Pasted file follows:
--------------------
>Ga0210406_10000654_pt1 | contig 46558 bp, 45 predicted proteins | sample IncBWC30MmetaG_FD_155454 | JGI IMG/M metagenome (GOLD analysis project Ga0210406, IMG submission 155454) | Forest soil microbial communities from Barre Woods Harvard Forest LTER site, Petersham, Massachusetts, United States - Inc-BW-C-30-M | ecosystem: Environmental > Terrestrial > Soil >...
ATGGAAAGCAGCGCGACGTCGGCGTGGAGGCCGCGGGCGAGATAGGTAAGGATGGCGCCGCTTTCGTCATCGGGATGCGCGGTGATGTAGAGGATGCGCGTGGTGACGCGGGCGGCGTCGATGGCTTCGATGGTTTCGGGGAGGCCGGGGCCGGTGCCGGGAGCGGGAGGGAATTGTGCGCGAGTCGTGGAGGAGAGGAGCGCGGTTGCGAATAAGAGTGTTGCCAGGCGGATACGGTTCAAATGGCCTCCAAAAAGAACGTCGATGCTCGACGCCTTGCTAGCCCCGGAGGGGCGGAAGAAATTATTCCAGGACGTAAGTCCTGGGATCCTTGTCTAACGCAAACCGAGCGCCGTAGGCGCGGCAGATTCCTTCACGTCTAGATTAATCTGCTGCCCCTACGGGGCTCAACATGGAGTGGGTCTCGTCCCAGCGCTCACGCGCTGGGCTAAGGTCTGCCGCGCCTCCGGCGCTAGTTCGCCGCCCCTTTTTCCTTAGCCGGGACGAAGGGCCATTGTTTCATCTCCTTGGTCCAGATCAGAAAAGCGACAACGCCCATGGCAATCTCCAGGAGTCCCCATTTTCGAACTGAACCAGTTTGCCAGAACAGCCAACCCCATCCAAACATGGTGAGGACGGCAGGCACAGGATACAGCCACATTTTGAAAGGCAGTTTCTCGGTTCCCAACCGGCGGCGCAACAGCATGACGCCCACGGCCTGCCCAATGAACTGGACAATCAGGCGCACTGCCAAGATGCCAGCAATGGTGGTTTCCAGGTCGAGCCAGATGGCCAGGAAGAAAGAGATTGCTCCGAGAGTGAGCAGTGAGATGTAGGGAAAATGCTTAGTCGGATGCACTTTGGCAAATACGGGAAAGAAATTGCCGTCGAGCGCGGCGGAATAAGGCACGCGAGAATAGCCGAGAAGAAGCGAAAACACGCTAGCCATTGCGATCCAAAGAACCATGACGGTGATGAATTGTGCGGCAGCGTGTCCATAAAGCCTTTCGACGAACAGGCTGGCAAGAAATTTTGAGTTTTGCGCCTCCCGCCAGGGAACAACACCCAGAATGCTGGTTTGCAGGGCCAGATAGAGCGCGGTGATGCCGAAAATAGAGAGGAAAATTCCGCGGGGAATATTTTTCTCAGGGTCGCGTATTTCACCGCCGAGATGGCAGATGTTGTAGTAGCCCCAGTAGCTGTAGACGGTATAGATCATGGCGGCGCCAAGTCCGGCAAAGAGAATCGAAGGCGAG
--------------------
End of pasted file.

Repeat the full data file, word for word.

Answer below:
>Ga0210406_10000654_pt1 | contig 46558 bp, 45 predicted proteins | sample IncBWC30MmetaG_FD_155454 | JGI IMG/M metagenome (GOLD analysis project Ga0210406, IMG submission 155454) | Forest soil microbial communities from Barre Woods Harvard Forest LTER site, Petersham, Massachusetts, United States - Inc-BW-C-30-M | ecosystem: Environmental > Terrestrial > Soil >...
ATGGAAAGCAGCGCGACGTCGGCGTGGAGGCCGCGGGCGAGATAGGTAAGGATGGCGCCGCTTTCGTCATCGGGATGCGCGGTGATGTAGAGGATGCGCGTGGTGACGCGGGCGGCGTCGATGGCTTCGATGGTTTCGGGGAGGCCGGGGCCGGTGCCGGGAGCGGGAGGGAATTGTGCGCGAGTCGTGGAGGAGAGGAGCGCGGTTGCGAATAAGAGTGTTGCCAGGCGGATACGGTTCAAATGGCCTCCAAAAAGAACGTCGATGCTCGACGCCTTGCTAGCCCCGGAGGGGCGGAAGAAATTATTCCAGGACGTAAGTCCTGGGATCCTTGTCTAACGCAAACCGAGCGCCGTAGGCGCGGCAGATTCCTTCACGTCTAGATTAATCTGCTGCCCCTACGGGGCTCAACATGGAGTGGGTCTCGTCCCAGCGCTCACGCGCTGGGCTAAGGTCTGCCGCGCCTCCGGCGCTAGTTCGCCGCCCCTTTTTCCTTAGCCGGGACGAAGGGCCATTGTTTCATCTCCTTGGTCCAGATCAGAAAAGCGACAACGCCCATGGCAATCTCCAGGAGTCCCCATTTTCGAACTGAACCAGTTTGCCAGAACAGCCAACCCCATCCAAACATGGTGAGGACGGCAGGCACAGGATACAGCCACATTTTGAAAGGCAGTTTCTCGGTTCCCAACCGGCGGCGCAACAGCATGACGCCCACGGCCTGCCCAATGAACTGGACAATCAGGCGCACTGCCAAGATGCCAGCAATGGTGGTTTCCAGGTCGAGCCAGATGGCCAGGAAGAAAGAGATTGCTCCGAGAGTGAGCAGTGAGATGTAGGGAAAATGCTTAGTCGGATGCACTTTGGCAAATACGGGAAAGAAATTGCCGTCGAGCGCGGCGGAATAAGGCACGCGAGAATAGCCGAGAAGAAGCGAAAACACGCTAGCCATTGCGATCCAAAGAACCATGACGGTGATGAATTGTGCGGCAGCGTGTCCATAAAGCCTTTCGACGAACAGGCTGGCAAGAAATTTTGAGTTTTGCGCCTCCCGCCAGGGAACAACACCCAGAATGCTGGTTTGCAGGGCCAGATAGAGCGCGGTGATGCCGAAAATAGAGAGGAAAATTCCGCGGGGAATATTTTTCTCAGGGTCGCGTATTTCACCGCCGAGATGGCAGATGTTGTAGTAGCCCCAGTAGCTGTAGACGGTATAGATCATGGCGGCGCCAAGTCCGGCAAAGAGAATCGAAGGCGAG